African, European literary geniuses compare


Catherine Drinker Bown in her biography writes: “If the energy and originality of geniuses startles people, so does the phenomenon of their abundance. Lesser talents produce sparely though their products may be exquisite. But your true genius produces in shoal in barrelsful shelvesful with the levels of quality rising and falling as witness. Dickens, Thackeray Tolstoy, Beethoven.”

Genius and inexhaustible energy are closely related. Mere intelligence does not make a person a genius. Genius is demonstrated in action by results.

Charles Dickens wrote 17 big novels and each of them of high standard. He died at the age of 58. Shakespeare wrote 37 plays and died at the age of 52. The two represent the best in English literature. What more works they would have produced if they had lived as old as George Bernard Shaw who died aged 94 and was still writing, we do not know.


H.G. Wells was born of working parents but managed to get university education with a degree in biology. He wrote science fiction – both novels and short stories. But the one book that earned him the largest amount of money was The Outline of History. According to some authorities, it was the most popular history book of the 20th century and yet he wrote it in one year despite being a non-professional historian. He must have done research over a long period with collaborators. Indeed, one of his collaborators was Sir Harry Johnston, the first governor of the British Protectorate of Nyasaland though his title was commissioner and consul general.

He left volumes of notes on themes and characters of novels. Often, he would wake up in the mid of the night and jot down an idea which had come into his mind or has been part of his dream. He wrote a biology textbook and tracts on world government.

Leo Tolstoy, a Russian, is generally acclaimed the greatest novelist who ever lived. His fame is based mostly on the novels War and Peace, Anna Karenina and Resurrection. These were written out of experience. His earliest works were novelettes such as How Much Land Does a Man Need and The Cossacks Childhood. In his old age, he wrote monographs on his religious beliefs. He said he believed in God whom he belied to be a spirit.


He was a man of great wit. He said among other things: Work banishes those three great evils – boredom, vice and poverty; History is the portrayal of crimes and misfortunes; If God did not exist, it would be necessary to invent Him.

Other Europeans who wrote in abundance were Jean Jacque Rousseau whose most famous book was The Social Contract and Johann Wolfgang voon Goathe, the German literature. He wrote The Sorrows of Young Werther, an autobiographical novel, and Faust. But the most prolific writer was a French writer with African blood in his veins. I am talking of Alexandre Dumas. His grandmother was an African slave who worked on a sugar plantation in the West Indies. Dale Carnigie in his little book Little Known Facts about Well-known People tells us that of all the adventure books such as Don Quixote, Treasure Island and Robinson Cruse, he loved Alexander Dumas’ The Three Musketeers.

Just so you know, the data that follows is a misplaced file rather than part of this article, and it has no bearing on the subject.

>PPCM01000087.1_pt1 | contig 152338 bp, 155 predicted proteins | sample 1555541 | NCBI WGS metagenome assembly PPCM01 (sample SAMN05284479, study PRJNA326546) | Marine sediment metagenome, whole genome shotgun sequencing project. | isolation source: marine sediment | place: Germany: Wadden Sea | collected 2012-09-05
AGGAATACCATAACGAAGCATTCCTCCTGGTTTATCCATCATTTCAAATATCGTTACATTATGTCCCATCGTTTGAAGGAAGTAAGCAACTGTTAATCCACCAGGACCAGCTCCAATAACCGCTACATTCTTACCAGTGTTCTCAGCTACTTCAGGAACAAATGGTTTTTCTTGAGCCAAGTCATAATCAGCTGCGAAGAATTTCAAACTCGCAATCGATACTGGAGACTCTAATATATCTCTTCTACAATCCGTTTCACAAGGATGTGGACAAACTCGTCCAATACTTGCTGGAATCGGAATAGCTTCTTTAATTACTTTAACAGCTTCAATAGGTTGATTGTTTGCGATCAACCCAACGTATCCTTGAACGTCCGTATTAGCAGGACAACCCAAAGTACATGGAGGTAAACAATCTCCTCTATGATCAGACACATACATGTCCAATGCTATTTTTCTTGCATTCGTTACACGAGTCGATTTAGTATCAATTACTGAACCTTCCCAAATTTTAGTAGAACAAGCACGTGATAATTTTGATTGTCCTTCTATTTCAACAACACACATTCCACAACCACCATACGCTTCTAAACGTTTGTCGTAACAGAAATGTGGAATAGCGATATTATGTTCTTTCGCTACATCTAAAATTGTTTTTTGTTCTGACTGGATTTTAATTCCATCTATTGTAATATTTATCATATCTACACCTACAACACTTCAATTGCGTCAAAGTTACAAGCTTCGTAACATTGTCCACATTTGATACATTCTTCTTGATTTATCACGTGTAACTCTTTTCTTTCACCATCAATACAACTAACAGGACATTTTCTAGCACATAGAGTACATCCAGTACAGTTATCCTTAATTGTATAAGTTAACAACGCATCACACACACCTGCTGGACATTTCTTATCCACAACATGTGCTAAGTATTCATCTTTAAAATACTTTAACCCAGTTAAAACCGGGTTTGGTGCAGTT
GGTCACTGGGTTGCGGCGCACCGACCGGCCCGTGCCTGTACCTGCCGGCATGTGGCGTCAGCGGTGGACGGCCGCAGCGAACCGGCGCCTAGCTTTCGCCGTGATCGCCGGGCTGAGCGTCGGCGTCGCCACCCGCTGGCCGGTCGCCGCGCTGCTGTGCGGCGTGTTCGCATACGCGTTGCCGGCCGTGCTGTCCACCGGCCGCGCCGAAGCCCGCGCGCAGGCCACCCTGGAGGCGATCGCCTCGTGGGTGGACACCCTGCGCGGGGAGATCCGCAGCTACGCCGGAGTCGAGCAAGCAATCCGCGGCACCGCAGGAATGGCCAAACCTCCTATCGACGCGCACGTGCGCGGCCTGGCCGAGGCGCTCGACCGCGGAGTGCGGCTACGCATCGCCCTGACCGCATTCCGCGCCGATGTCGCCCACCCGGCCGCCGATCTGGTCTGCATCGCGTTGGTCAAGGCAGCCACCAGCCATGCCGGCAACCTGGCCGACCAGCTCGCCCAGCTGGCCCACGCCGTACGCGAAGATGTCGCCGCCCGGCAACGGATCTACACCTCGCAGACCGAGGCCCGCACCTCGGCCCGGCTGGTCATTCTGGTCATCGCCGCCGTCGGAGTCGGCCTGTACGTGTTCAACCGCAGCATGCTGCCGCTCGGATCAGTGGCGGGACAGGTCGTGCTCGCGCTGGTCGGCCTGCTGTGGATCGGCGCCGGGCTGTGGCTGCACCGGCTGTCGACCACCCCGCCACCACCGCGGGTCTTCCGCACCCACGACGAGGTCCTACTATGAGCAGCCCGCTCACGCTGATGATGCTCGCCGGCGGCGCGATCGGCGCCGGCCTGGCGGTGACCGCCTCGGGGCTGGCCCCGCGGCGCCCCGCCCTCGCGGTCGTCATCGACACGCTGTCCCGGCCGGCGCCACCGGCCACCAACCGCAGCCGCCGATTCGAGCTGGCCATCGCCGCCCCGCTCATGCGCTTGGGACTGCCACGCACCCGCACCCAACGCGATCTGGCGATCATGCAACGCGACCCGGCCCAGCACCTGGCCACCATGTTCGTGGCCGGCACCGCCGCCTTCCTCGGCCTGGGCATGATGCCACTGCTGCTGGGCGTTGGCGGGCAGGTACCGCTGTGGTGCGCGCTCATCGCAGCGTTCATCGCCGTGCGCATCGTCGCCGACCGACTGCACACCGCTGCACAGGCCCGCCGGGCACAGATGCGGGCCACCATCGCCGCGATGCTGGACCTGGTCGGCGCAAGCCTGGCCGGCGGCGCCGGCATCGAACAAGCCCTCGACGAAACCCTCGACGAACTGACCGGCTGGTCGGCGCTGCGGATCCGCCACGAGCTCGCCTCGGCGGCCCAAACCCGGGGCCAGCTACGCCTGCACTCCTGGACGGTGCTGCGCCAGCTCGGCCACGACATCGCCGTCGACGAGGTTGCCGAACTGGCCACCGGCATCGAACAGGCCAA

Dumas wrote 1,200 volumes, fathered 500 children, fought 20 duels and made lot of money from his books but lost most of it. He would work for 14 hours a day. During that period, he did not eat and would not allow visitors to interrupt him even if they were close friends.

Carnigie tells us that Dumas’ 1,200 volumes were almost twice the entire output of John Golsworthy, Shaw, Robert Louis Stevenson, Wells, Rudyard Kipling, Mary Robert Rinehart and Zane Grey taken together.

What is there to be said about Africa’s literature icons? One of the earliest bestselling novels was Mhudi by a South African writer of the Sothi Swana of Tswana ethnic group. I think his name was Solomon Plantje. According to the principal of Lovedale College Rev R.H.W. Shepherd in the Cape Province, Mhudi sold so well that its author was able to use the proceeds to travel to the United Sates where he visited several states. The book seems to have been written in the 1920s when literacy among Africans was not so wide. We do not know of what else he wrote.

One other pioneer in literary work was a Guinean (Conakry) called Camala Laye. His autobiographical novel was called An African Child in English but L’Enfant Noire in its original version. It is said to have sold half a million copies in the 1950s and early 1960s. We read no more of what Laye wrote.

To most people in Africa, Chinua Achebe was the literary giant of Africa. His fame derived from his first novel Things Fall Apart, a story about a wrestler called Okwonkwo. The background of the story is anthropological. It is reported to have sold 15 million copies. For at least half a century, it has been cited as the most popular African novel

Achebe wrote about four other novels; too few compared with British writers such as Thomas Hardy, George Elliot not to speak of Agatha Christie.

The great African novel is still to come but it will be the achievement of a prolific writer. So far, we African writers have proved less energetic than European writers both in fiction and non-fiction writing. In non-fiction, I do not come across economic professor who have written volumes and volumes like John Maynard Keynes or John Kenneth Galbraith, nor in philosophy and mathematics like Bertrand Russell. Let us work harder.

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